Brain scans find fluid filled spaces linked with cognitive decline

27 January 2021

Researchers in Australia have found that fluid-filled structures between blood vessels and the brain called perivascular spaces are associated with worsening memory and thinking. The journal, Neurology reports the results today (Wednesday 27 January).

What did the researchers look for?

The Australian research team worked with 451 research volunteers in the Sydney Memory and Ageing study.

Volunteers aged between 72 and 90 had a brain MRI scan every two years, for six years.

They also completed several tests designed to measure their memory and thinking at the same time points.

Perivascular spaces

Perivascular spaces are fluid-filled structures found throughout the brain.

They surround blood vessels and can become enlarged. In this study the researchers looked at the volunteers’ MRI scans to see whether enlarged perivascular spaces in two brain regions, the basal ganglia and the centrum semiovale, were linked with memory and thinking changes.

What did they find?

They classified 157 people with the highest number of enlarged perivascular spaces in either region in the brain as severe cases. 32 participants had enlarged perivascular spaces in both brain regions and these people were almost three times more likely to develop dementia during the study than people with fewer or no enlarged spaces.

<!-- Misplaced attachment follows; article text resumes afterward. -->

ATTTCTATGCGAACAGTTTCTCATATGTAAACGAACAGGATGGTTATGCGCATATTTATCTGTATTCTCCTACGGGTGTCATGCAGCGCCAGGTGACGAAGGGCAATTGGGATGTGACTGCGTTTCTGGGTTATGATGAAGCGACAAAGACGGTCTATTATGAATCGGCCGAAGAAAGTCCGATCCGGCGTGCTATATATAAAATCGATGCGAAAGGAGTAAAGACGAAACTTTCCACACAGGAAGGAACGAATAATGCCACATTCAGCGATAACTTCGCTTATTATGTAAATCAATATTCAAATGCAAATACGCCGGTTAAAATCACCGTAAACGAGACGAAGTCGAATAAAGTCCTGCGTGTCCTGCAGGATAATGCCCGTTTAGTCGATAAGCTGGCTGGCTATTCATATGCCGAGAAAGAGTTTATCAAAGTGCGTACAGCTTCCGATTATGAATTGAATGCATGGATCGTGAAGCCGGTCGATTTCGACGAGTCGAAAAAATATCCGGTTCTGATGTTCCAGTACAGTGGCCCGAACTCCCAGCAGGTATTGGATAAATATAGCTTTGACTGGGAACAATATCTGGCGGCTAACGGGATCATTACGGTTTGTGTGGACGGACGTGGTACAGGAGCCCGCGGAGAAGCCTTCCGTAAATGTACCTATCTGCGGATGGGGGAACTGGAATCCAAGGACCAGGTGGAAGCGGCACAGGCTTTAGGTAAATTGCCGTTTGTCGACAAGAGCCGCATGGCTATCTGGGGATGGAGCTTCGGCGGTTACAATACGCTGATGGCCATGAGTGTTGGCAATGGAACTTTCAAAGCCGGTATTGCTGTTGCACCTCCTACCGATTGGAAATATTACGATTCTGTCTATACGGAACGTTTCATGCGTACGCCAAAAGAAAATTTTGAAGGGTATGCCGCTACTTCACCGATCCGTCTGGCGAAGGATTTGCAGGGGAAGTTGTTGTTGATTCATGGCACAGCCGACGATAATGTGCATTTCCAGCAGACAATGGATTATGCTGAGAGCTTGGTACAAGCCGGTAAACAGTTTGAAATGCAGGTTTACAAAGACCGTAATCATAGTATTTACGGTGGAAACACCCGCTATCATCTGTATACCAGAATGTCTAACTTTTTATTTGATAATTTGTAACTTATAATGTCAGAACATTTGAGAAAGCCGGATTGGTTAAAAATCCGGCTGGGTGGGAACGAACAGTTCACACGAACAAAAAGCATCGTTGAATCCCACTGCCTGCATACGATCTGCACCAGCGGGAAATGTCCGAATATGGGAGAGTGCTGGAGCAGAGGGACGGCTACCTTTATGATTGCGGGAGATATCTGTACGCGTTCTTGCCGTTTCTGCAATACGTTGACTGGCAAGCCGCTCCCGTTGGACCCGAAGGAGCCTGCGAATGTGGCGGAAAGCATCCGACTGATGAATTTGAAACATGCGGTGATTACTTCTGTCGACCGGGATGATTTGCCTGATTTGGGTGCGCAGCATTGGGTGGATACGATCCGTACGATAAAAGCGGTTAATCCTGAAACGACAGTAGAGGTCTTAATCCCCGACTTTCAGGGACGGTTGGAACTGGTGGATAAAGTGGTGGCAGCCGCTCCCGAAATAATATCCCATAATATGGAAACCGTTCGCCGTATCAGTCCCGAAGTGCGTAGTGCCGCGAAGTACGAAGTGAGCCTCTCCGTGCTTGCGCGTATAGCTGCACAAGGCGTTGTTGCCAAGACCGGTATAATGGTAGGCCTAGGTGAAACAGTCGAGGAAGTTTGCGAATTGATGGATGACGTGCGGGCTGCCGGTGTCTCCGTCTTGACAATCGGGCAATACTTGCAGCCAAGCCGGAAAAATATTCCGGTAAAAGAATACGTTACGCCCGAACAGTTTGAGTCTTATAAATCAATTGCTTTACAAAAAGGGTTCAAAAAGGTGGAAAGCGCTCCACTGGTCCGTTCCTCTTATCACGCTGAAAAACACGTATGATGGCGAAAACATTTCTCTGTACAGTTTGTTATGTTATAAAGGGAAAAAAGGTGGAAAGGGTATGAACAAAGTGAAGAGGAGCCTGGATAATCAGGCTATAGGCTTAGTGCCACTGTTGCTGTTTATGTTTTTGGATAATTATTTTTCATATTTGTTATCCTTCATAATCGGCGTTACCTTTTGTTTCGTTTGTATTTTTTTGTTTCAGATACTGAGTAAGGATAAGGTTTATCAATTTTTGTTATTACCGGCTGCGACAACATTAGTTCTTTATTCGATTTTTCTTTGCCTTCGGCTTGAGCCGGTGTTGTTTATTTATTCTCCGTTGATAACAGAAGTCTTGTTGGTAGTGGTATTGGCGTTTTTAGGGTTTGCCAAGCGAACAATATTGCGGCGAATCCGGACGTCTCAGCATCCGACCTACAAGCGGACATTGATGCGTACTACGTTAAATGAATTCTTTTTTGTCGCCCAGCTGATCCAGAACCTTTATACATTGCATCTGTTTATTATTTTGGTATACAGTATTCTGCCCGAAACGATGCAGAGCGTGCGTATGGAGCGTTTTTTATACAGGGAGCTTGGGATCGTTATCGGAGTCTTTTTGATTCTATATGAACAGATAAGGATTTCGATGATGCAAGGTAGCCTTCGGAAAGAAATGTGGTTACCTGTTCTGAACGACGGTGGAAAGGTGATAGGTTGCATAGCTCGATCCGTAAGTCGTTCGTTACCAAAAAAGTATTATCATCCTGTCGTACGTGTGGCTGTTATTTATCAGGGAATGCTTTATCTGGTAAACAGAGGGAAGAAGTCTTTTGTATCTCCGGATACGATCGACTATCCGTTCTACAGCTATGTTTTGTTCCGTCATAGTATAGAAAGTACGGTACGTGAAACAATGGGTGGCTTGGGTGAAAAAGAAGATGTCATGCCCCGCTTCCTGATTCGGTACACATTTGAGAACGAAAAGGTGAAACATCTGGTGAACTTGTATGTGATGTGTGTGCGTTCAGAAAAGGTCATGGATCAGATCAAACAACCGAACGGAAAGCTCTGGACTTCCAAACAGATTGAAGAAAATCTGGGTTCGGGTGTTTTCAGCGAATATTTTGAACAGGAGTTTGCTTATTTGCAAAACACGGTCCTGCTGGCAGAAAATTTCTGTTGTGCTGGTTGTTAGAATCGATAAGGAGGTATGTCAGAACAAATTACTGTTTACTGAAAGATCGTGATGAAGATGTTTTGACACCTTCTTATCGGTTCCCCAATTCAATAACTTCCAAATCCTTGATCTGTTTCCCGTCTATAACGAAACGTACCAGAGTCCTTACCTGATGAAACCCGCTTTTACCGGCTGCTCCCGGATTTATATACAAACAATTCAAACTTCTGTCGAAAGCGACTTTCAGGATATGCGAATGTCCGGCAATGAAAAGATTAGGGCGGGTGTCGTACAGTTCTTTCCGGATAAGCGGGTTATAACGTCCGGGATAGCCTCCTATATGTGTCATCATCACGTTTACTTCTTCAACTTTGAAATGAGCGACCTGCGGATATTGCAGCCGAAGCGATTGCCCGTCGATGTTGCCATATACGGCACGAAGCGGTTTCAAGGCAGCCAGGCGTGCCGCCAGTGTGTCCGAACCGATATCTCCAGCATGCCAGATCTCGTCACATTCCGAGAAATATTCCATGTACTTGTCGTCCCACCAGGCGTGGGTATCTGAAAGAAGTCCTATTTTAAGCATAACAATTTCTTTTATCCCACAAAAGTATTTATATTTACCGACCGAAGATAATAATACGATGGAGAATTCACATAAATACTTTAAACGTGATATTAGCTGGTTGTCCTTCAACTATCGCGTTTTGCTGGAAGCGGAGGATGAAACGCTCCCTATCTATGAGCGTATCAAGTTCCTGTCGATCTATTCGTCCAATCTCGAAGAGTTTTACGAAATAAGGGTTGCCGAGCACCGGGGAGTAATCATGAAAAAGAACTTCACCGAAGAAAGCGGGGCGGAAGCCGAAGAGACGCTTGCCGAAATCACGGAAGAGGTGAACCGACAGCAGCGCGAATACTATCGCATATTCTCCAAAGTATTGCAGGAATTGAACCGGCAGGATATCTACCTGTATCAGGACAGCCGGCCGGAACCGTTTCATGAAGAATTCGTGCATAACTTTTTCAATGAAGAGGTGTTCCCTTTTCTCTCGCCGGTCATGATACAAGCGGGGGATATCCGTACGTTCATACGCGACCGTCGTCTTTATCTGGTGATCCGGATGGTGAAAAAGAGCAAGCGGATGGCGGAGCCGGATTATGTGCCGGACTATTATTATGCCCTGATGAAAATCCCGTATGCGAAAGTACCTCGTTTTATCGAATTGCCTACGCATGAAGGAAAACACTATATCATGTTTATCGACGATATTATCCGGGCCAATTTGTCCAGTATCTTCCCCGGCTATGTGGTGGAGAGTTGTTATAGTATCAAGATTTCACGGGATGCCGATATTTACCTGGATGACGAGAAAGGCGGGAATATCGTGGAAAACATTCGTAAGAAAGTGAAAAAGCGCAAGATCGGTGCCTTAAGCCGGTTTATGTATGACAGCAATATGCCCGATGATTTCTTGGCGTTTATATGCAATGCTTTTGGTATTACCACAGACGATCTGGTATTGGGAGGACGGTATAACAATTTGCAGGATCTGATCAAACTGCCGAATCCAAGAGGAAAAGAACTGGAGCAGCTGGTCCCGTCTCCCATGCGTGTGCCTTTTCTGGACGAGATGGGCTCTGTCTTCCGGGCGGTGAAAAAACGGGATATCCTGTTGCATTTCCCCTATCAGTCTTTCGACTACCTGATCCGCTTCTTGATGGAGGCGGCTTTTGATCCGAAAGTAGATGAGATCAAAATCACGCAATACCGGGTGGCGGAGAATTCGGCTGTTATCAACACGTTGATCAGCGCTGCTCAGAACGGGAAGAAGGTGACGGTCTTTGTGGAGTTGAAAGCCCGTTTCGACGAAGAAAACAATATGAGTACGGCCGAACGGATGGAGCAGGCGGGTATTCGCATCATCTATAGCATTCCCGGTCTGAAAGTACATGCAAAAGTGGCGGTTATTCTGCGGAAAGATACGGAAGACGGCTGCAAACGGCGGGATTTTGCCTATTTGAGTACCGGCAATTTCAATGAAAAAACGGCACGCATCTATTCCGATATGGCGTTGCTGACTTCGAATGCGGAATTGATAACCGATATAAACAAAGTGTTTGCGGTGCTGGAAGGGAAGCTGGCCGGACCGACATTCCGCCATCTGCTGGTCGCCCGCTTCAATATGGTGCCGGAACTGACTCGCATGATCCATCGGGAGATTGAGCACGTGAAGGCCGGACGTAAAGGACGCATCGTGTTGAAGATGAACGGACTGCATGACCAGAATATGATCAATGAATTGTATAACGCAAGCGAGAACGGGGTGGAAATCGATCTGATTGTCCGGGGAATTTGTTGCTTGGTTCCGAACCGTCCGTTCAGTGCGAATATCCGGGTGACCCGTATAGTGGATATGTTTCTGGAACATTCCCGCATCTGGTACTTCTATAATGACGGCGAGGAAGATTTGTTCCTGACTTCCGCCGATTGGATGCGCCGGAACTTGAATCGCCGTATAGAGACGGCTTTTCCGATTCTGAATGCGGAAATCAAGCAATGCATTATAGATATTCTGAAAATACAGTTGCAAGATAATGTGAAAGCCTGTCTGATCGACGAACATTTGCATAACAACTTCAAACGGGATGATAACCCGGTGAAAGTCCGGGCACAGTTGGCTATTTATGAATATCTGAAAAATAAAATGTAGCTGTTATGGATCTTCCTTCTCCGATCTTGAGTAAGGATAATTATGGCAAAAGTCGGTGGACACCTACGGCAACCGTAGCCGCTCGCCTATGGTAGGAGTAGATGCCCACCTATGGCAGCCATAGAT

Our expert view:

Dr Rosa Sancho, Head of Research at Alzheimer’s Research UK, said:
“The brain is a precious organ, and while our skulls protect it from damage, they also make the brain difficult to study. Brain scans are a powerful tool for researching and helping diagnose the diseases that cause dementia. Not only can MRI scans aid a dementia diagnosis, but they help researchers understand more about the physical brain changes leading to worsening memory and thinking.

“This research does not prove that enlarged perivascular spaces causes thinking and memory problems and only shows an association. Future research will need to investigate whether these spaces could be a useful marker of future cognitive decline and determining the biological underpinnings of this association could add to our understanding of the complex causes of memory and thinking problems and dementia.

“Findings like this open up new avenues that researchers must go on to explore. With a desperate lack of effective treatments that can stop cognitive decline and the development of dementia, it is vital that researchers follow up every promising new lead. Unless the government urgently delivers on its promise to double its funding for dementia research, we are at risk of undoing all the progress we’ve made and this is unacceptable. You can sign Alzheimer’s Research UK’s petition calling on government to keep its promise on dementia research at alzres.uk/sign-our-petition